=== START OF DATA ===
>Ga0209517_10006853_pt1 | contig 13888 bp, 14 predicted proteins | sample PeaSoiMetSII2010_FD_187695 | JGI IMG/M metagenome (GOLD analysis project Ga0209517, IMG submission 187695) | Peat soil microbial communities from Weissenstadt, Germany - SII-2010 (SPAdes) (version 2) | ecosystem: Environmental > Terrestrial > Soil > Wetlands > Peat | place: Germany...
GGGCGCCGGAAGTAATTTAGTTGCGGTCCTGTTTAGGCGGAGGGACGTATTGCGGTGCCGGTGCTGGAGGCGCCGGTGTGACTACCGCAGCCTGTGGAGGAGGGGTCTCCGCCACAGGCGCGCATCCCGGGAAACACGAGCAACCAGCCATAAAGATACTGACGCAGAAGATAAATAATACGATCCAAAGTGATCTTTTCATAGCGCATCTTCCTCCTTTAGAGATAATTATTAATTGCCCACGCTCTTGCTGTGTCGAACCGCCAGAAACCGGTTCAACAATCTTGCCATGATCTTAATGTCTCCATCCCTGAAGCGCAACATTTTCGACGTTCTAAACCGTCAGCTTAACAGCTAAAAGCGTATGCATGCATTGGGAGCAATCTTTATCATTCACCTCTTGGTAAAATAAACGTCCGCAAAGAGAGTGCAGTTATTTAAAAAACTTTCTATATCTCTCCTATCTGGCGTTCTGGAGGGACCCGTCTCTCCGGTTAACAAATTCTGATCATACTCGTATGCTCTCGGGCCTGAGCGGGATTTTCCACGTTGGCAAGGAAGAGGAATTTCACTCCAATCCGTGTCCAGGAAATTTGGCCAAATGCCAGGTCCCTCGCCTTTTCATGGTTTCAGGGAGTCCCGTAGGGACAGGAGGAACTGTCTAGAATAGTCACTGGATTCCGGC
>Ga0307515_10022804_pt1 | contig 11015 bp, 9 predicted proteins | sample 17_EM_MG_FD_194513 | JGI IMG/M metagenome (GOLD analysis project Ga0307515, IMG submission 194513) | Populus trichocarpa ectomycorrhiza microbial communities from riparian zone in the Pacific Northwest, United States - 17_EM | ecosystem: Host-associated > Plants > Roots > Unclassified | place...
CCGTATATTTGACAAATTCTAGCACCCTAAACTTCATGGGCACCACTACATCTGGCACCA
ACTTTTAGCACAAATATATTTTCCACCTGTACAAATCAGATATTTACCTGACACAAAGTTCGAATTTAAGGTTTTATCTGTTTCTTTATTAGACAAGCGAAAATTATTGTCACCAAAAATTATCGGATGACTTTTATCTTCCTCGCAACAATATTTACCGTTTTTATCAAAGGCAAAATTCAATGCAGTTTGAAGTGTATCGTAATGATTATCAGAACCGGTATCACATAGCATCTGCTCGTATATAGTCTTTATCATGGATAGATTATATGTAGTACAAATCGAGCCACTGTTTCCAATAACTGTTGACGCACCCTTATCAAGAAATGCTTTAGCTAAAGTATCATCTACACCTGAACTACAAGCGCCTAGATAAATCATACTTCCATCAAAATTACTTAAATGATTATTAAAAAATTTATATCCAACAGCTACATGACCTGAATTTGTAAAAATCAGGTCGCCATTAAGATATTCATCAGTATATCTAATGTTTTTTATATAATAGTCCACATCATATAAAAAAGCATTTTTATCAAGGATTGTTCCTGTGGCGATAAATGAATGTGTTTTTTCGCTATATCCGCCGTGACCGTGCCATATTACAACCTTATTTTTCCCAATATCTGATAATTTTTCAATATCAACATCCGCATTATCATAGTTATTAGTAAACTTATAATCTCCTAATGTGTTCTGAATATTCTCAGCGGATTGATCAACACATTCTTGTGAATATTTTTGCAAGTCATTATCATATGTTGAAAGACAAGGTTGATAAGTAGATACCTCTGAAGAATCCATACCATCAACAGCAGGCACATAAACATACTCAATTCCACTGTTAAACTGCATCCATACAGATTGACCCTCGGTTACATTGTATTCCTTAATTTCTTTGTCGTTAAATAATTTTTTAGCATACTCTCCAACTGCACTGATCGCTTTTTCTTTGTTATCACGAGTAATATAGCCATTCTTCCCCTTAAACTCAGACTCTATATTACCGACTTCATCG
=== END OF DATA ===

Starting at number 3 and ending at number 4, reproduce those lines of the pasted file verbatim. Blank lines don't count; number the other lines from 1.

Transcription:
>Ga0307515_10022804_pt1 | contig 11015 bp, 9 predicted proteins | sample 17_EM_MG_FD_194513 | JGI IMG/M metagenome (GOLD analysis project Ga0307515, IMG submission 194513) | Populus trichocarpa ectomycorrhiza microbial communities from riparian zone in the Pacific Northwest, United States - 17_EM | ecosystem: Host-associated > Plants > Roots > Unclassified | place...
CCGTATATTTGACAAATTCTAGCACCCTAAACTTCATGGGCACCACTACATCTGGCACCA